an frivolity in Soho, presiding with intellectual fervour and flamboyant charm over long lunches and consequent sessions in the Colony Room club, the beloved, bilegreen vortex known as Muriel's. Muriel Belcher greatly encouraged him. Those festivities were the early stages of his daily routine transmogrification from Jekyll to Hyde. 'Champagne for our real friends!' was his favourite toast, 'and real pain for our sham friends!' As he ordered bottle after bottle, he was closely surrounded by friends of both kinds. He was an insistent host, generous to a fault, usually tolerant of hangers-on, but ruthlessly critical of other artists, especially abstractionists.
Before the studio was transported to Dublin, Perry Ogden spent several days photographing every part of 7 Reece Mews as it was when Bacon lived there — the orderly bedsitting room, the kitchen/bathroom (he was a good cook and carefully ablutionary), and the steep wooden stairs down to the studio, which looked as if his id had run amok in it.
Bacon was an autodidact all his life. Ogden's close-ups of bookshelves reveal the wide range of his reading, such as biographies of Wilde, Yeats, Joyce, Freud, Ezra Pound, Rothschild and Seurat and at least three of Velazquez. (He said he thought Velazquez's portrait of Pope Innocent X was 'one of the greatest paintings in the world and I've had a crush on it'.) Among the numerous other books were The Romantic Agony by Mario Praz, Spender's Journals, Greek Made Easy, The Complete Scarsdale Medical Diet — and Larousse Gastronomique. On a shelf near his bed, there were snapshots of lovers and a plaster-cast mask of William Blake.
At first glance, the studio looks like the devastation caused by an explosion in a rubbish tip. However, the gallery's team of archaeologists catalogued over 7,000 items, including 80 'works on paper', 1,500 photographs and many slashed canvases. According to Barbara Dawson, the director of the gallery, there is now `a definitive archive a database of information which will be crucial in critical analysis of Francis Bacon's work'. A 'Micro Gallery' will give visitors access to 'highlights of this archive.'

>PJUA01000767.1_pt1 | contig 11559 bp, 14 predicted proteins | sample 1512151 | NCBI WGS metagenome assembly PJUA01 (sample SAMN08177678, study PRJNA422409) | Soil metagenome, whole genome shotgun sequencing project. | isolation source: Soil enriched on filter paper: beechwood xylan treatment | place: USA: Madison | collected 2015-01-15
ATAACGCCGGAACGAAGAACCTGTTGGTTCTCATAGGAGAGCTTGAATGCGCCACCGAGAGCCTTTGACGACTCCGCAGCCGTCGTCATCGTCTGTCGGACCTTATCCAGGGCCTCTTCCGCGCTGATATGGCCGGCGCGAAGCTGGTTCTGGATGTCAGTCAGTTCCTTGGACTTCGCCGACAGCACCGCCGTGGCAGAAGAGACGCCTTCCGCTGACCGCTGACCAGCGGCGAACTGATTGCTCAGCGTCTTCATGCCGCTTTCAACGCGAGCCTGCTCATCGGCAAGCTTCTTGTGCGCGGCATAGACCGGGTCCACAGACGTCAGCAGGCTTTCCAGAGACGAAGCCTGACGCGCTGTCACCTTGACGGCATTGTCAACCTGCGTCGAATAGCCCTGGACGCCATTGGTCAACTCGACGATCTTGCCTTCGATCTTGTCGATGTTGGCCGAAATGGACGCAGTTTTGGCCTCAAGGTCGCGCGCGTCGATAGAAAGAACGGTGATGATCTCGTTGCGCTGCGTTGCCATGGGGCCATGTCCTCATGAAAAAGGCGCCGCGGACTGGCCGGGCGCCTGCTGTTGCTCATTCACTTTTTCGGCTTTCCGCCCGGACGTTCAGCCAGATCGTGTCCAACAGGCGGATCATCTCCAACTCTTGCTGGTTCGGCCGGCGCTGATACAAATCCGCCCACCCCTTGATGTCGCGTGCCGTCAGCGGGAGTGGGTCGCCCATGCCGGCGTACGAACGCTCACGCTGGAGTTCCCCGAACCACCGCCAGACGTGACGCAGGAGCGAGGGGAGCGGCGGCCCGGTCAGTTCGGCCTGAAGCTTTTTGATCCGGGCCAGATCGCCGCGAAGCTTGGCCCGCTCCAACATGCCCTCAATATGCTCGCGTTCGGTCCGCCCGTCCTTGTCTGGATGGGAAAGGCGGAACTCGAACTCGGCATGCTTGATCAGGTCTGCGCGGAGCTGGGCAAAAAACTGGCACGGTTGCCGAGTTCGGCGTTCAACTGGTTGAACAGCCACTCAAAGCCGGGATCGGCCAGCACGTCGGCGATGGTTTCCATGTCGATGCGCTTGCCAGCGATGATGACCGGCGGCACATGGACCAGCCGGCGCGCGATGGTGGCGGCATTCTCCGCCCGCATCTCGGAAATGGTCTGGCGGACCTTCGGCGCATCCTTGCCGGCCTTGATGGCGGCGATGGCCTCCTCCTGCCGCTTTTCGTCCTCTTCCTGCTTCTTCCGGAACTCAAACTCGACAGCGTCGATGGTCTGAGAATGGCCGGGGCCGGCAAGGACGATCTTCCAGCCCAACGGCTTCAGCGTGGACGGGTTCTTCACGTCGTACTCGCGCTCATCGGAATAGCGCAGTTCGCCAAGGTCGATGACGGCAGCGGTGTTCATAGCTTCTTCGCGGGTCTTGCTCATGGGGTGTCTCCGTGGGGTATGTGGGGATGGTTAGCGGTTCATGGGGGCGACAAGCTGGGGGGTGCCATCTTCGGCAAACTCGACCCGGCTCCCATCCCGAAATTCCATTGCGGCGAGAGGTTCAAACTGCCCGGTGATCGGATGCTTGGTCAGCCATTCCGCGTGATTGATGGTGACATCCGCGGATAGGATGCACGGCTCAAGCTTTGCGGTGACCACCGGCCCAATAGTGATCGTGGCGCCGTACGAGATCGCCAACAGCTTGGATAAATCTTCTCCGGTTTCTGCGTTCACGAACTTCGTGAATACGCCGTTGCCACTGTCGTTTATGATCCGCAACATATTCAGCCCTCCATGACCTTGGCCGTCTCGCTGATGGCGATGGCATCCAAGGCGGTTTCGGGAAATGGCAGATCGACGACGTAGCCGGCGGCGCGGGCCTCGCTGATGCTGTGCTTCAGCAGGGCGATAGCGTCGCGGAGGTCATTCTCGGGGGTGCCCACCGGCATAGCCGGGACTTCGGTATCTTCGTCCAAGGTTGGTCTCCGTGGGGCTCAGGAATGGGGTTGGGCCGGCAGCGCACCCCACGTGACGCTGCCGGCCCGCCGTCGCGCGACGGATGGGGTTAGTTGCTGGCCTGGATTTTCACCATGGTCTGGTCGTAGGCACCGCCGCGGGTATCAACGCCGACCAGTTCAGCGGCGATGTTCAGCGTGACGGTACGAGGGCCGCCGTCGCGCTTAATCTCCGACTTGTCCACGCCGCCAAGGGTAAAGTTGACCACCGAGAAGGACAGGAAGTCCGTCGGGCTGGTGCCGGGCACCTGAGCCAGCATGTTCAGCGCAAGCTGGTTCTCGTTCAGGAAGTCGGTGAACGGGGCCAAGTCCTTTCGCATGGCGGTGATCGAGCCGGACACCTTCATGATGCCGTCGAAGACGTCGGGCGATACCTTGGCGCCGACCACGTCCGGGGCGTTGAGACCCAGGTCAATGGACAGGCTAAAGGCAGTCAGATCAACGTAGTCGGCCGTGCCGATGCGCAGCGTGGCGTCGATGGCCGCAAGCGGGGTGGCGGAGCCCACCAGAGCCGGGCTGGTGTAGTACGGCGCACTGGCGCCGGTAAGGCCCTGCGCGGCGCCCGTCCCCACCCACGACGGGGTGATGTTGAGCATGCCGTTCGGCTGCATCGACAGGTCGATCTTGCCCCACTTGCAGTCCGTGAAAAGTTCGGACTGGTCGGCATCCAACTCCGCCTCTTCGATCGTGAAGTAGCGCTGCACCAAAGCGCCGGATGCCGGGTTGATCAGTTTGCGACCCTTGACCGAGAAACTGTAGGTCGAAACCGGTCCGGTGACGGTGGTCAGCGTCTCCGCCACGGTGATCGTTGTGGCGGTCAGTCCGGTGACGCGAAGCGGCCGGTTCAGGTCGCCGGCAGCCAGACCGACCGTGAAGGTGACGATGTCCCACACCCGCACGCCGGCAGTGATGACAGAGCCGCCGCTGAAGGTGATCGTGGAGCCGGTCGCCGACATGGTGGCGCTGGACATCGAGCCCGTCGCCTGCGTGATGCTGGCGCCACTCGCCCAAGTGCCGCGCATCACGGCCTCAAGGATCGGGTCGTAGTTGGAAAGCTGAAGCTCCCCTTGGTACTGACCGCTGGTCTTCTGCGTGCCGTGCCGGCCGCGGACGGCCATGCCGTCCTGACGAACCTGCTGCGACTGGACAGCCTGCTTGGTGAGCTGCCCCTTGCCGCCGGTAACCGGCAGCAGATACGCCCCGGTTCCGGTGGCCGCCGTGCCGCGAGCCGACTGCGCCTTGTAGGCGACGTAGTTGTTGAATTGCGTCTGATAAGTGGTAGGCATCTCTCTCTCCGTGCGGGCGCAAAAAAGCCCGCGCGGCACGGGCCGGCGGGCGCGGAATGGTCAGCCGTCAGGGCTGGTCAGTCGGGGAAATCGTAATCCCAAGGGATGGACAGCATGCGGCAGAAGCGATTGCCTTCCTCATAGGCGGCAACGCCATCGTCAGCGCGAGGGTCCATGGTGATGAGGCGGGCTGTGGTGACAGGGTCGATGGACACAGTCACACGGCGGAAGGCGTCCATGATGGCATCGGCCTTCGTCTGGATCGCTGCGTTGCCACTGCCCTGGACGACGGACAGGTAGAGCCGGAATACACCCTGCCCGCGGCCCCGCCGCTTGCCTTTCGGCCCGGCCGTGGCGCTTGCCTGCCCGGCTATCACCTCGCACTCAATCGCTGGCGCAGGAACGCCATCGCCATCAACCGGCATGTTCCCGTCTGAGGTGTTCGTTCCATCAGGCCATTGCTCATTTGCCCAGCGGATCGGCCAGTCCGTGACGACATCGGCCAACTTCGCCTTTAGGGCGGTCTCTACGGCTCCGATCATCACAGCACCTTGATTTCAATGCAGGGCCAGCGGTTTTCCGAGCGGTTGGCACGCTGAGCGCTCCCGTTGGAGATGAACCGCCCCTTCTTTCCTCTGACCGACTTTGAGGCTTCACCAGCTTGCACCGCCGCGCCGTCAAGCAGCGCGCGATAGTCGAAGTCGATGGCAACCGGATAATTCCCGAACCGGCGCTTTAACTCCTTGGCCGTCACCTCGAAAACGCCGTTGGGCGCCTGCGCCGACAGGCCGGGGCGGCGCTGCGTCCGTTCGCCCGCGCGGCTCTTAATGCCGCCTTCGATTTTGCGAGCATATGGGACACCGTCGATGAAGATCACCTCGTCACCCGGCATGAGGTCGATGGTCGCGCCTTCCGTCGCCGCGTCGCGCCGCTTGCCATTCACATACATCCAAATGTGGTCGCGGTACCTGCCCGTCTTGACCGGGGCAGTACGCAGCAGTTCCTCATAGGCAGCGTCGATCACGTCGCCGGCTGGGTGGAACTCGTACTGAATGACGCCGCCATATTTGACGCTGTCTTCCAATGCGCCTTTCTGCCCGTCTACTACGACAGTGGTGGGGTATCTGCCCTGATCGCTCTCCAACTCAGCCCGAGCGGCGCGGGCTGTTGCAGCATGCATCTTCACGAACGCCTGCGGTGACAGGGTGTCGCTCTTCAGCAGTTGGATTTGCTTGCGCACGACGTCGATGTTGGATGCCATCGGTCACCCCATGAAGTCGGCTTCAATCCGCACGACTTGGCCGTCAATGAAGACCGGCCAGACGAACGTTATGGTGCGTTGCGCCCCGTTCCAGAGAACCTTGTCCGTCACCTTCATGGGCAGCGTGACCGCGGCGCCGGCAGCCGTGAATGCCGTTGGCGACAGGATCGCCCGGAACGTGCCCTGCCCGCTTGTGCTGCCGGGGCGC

In the meantime, Ogclen's elegant photographs provide an opportunity to scrutinise a lot of significant Baconian debris — a page from Eadweard Muybridge's The Human Figure in Motion (his nude male wrestlers became Bacon's amorous meat on an unmade bed), glimpses of Michelangelo, Rodin and the late George Dyer in his underwear, and pages from a book on forensic pathology, displaying skin diseases, hundreds of discarded brushes and paintpots, and empty cartons that once held bottles of Vat 69 and vintage Krug.
Bacon found day-dreaming in chaos richly productive. John Russell, in his excellent biography of Bacon, considers Anton Ehrenzweig's notion of 'unconscious scanning' and Edward de Bono's 'lateral think ing' as explications of Bacon's artistic creativity. Russell later quotes Bacon on his mysterious procedure: 'I think of myself as a kind of pulverising machine into which everything I look at and feel is fed.'
Ogden's and Edwards' book is a fascinating survey of the sorts of material that Bacon pulverised. The fascination easily quells any reluctance to pry into a dead man's privacy. And, after all, with his real friends Francis Bacon found everything in his tortured existence absolutely hilarious.